In situ preparation and protein delivery of silicate/alginate composite microspheres with core-shell structure
Wu , Chengtie, Fan, Wei, Gelinsky, Michael, Xiao, Yin, Chang, Jiang, Friis, Thor, & Cuniberti, Gianaurelio (2011) In situ preparation and protein delivery of silicate/alginate composite microspheres with core-shell structure. Journal of the Royal Society Interface, 8(65), 1804-1814 .
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It is predicted that with increased life expectancy in the developed world, there will be a greater demand for synthetic materials to repair or regenerate lost, injured or diseased bone (Hench & Thompson 2010). There are still few synthetic materials having true bone inductivity, which limits their application for bone regeneration, especially in large-size bone defects. To solve this problem, growth factors, such as bone morphogenetic proteins (BMPs), have been incorporated into synthetic materials in order to stimulate de novo bone formation in the center of large-size bone defects. The greatest obstacle with this approach is that the rapid diffusion of the protein from the carrier material, leading to a precipitous loss of bioactivity; the result is often insufficient local induction or failure of bone regeneration (Wei et al. 2007). It is critical that the protein is loaded in the carrier material in conditions which maintains its bioactivity (van de Manakker et al. 2009). For this reason, the efficient loading and controlled release of a protein from a synthetic material has remained a significant challenge. The use of microspheres as protein/drug carriers has received considerable attention in recent years (Lee et al. 2010; Pareta & Edirisinghe 2006; Wu & Zreiqat 2010). Compared to macroporous block scaffolds, the chief advantage of microspheres is their superior protein-delivery properties and ability to fill bone defects with irregular and complex shapes and sizes. Upon implantation, the microspheres are easily conformed to the irregular implant site, and the interstices between the particles provide space for both tissue and vascular ingrowth, which are important for effective and functional bone regeneration (Hsu et al. 1999).
Alginates are natural polysaccharides and their production does not have the implicit risk of contamination with allo or xeno-proteins or viruses (Xie et al. 2010). Because alginate is generally cytocompatible, it has been used extensively in medicine, including cell therapy and tissue engineering applications (Tampieri et al. 2005; Xie et al. 2010; Xu et al. 2007). Calcium cross-linked alginate hydrogel is considered a promising material as a delivery matrix for drugs and proteins, since its gel microspheres form readily in aqueous solutions at room temperature, eliminating the need for harsh organic solvents, thereby maintaining the bioactivity of proteins in the process of loading into the microspheres (Jay & Saltzman 2009; Kikuchi et al. 1999). In addition, calcium cross-linked alginate hydrogel is degradable under physiological conditions (Kibat PG et al. 1990; Park K et al. 1993), which makes alginate stand out as an attractive candidate material for the protein carrier and bone regeneration (Hosoya et al. 2004; Matsuno et al. 2008; Turco et al. 2009). However, the major disadvantages of alginate microspheres is their low loading efficiency and also rapid release of proteins due to the mesh-like networks of the gel (Halder et al. 2005). Previous studies have shown that a core-shell structure in drug/protein carriers can overcome the issues of limited loading efficiencies and rapid release of drug or protein (Chang et al. 2010; Molvinger et al. 2004; Soppimath et al. 2007). We therefore hypothesized that introducing a core-shell structure into the alginate microspheres could solve the shortcomings of the pure alginate.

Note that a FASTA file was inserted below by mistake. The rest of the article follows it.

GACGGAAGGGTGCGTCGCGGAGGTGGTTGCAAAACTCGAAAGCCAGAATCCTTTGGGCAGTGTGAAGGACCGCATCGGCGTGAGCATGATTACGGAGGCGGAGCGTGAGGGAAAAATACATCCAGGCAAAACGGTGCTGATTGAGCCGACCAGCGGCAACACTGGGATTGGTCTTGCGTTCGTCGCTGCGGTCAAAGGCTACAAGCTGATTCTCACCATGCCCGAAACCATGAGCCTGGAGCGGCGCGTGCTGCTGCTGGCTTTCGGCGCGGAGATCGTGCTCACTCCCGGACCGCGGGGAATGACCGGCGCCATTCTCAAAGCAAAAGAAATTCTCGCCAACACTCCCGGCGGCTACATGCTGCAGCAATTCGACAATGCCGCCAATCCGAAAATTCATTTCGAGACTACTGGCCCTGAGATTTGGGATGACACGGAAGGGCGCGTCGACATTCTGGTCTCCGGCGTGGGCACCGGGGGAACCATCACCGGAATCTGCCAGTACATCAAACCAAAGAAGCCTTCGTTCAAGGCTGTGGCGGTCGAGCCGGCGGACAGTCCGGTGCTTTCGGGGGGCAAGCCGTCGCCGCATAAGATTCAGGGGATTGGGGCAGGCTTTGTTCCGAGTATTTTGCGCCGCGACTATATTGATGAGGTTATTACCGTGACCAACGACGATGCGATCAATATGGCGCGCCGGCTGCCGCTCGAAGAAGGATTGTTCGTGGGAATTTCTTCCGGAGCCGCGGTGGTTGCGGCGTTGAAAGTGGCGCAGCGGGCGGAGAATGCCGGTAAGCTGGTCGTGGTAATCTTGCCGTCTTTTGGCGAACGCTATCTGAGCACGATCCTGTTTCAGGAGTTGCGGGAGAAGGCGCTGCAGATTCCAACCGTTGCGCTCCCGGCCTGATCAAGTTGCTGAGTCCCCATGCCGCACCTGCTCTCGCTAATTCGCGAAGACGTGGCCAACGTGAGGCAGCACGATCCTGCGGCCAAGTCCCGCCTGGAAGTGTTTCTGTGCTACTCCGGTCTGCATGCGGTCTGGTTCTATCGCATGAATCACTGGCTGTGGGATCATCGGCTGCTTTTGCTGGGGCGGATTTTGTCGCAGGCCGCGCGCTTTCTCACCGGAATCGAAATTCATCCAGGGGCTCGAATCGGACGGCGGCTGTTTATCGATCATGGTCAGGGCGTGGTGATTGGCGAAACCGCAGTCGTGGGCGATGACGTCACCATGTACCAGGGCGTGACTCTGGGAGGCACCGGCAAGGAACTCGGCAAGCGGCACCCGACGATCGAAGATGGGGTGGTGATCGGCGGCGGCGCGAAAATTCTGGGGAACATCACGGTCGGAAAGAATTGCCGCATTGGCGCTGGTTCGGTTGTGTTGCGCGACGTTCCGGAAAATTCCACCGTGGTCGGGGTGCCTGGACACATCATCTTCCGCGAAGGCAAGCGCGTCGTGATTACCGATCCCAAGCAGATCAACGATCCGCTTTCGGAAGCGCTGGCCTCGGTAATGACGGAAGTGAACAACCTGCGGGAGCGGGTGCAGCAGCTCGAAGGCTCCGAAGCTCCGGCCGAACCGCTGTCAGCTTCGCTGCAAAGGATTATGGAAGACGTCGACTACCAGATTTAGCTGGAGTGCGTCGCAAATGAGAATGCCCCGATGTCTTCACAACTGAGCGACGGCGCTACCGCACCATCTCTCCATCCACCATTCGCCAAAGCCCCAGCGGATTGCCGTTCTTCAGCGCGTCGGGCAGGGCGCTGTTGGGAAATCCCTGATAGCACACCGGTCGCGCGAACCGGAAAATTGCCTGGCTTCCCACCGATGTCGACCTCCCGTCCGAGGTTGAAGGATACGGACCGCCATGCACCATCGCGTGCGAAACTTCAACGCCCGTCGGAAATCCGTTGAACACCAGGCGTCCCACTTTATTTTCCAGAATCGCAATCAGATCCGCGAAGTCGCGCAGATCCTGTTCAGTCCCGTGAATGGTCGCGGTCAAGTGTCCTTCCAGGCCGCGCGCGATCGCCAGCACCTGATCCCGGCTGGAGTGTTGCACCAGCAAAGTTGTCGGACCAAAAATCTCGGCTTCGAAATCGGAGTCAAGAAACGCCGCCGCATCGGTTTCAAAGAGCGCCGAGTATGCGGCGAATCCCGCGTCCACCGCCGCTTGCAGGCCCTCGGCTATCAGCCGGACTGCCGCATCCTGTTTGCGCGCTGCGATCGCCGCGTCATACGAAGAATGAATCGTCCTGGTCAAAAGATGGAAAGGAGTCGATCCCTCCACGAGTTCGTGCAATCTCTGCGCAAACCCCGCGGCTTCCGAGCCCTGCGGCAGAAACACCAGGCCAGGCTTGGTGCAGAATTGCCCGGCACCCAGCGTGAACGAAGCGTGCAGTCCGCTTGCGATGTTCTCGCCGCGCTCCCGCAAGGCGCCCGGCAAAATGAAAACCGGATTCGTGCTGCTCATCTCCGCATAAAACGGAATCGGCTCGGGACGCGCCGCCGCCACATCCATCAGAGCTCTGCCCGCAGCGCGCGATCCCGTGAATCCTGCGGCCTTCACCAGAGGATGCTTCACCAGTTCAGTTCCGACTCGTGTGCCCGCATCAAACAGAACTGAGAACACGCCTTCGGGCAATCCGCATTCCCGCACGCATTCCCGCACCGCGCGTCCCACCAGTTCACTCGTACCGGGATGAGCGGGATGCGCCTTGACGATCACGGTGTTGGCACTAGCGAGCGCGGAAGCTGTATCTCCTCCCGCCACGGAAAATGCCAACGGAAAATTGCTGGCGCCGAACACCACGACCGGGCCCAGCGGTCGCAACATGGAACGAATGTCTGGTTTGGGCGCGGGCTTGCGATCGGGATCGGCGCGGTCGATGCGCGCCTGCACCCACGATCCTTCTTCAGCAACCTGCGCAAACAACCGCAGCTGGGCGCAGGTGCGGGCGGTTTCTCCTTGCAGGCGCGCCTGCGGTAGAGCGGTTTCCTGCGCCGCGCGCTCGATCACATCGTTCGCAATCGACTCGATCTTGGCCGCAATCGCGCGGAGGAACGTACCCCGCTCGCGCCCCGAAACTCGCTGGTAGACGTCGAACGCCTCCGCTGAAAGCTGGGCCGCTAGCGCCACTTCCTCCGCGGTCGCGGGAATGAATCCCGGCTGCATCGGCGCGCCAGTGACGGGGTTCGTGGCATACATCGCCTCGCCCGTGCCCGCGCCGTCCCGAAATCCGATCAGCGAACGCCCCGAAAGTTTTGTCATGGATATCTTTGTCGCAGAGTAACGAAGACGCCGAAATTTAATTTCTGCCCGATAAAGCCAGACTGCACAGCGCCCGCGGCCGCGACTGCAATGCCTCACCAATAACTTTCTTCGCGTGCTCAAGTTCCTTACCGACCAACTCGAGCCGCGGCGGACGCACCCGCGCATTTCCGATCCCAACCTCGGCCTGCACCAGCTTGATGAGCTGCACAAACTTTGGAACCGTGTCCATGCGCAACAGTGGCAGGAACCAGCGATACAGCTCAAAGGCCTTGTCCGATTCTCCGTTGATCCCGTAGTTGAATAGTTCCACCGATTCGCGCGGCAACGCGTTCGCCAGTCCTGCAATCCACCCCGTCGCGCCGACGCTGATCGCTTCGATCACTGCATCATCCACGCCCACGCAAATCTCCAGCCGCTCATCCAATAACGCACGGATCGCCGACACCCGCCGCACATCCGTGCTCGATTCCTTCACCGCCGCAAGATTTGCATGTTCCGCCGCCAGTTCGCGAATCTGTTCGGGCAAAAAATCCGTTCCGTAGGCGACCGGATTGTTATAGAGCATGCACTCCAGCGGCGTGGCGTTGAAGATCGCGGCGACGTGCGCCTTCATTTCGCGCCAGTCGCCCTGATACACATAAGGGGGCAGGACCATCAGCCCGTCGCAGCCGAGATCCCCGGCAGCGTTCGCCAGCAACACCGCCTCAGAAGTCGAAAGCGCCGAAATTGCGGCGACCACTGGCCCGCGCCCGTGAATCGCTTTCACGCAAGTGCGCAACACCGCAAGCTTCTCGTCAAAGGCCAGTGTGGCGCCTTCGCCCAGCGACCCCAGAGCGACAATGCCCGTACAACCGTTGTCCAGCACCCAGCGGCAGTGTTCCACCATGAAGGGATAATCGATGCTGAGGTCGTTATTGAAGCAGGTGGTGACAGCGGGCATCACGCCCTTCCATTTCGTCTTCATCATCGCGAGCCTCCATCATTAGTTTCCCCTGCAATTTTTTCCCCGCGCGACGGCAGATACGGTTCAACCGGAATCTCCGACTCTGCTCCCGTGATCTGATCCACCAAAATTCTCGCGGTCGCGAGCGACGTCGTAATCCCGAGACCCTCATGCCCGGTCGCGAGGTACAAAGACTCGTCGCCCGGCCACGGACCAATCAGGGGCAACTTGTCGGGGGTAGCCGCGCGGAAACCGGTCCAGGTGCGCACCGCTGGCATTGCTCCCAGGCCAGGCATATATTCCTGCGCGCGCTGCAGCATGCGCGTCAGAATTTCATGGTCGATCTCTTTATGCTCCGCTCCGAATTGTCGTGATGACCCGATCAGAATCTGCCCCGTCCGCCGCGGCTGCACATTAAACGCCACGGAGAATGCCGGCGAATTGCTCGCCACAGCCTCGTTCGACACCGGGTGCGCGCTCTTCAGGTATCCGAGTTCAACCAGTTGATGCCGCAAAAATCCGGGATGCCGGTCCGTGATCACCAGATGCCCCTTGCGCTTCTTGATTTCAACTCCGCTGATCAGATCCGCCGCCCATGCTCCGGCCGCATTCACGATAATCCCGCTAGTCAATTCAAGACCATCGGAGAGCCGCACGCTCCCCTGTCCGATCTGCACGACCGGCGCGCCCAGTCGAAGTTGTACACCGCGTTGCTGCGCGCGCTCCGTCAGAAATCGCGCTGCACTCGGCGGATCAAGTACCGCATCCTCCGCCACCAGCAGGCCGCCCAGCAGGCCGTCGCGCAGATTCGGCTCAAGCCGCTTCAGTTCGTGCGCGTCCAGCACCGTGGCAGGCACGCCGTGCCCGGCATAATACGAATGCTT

Calcium silicate (CS) has been tested as a biodegradable biomaterial for bone tissue regeneration. CS is capable of inducing bone-like apatite formation in simulated body fluid (SBF) and its apatite-formation rate in SBF is faster than that of Bioglass® and A-W glass-ceramics (De Aza et al. 2000; Siriphannon et al. 2002). Titanium alloys plasma-spray coated with CS have excellent in vivo bioactivity (Xue et al. 2005) and porous CS scaffolds have enhanced in vivo bone formation ability compared to porous β-tricalcium phosphate ceramics (Xu et al. 2008). In light of the many advantages of this material, we decided to prepare CS/alginate composite microspheres by combining a CS shell with an alginate core to improve their protein delivery and mineralization for potential protein delivery and bone repair applications
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|Item Type:||Journal Article|
|Keywords:||Core-shell structure, Calcium silicate, Alginate, Protein delivery, Bioactivity, Microspheres|
|Subjects:||Australian and New Zealand Standard Research Classification > ENGINEERING (090000) > BIOMEDICAL ENGINEERING (090300) > Biomaterials (090301)|
Australian and New Zealand Standard Research Classification > MEDICAL AND HEALTH SCIENCES (110000) > MEDICAL BIOCHEMISTRY AND METABOLOMICS (110100)
|Divisions:||Past > QUT Faculties & Divisions > Faculty of Built Environment and Engineering|
Current > Institutes > Institute of Health and Biomedical Innovation
Past > Schools > School of Engineering Systems
|Copyright Owner:||Copyright © The Royal Society 2011|
|Deposited On:||04 May 2011 08:40|
|Last Modified:||15 Nov 2011 17:31|
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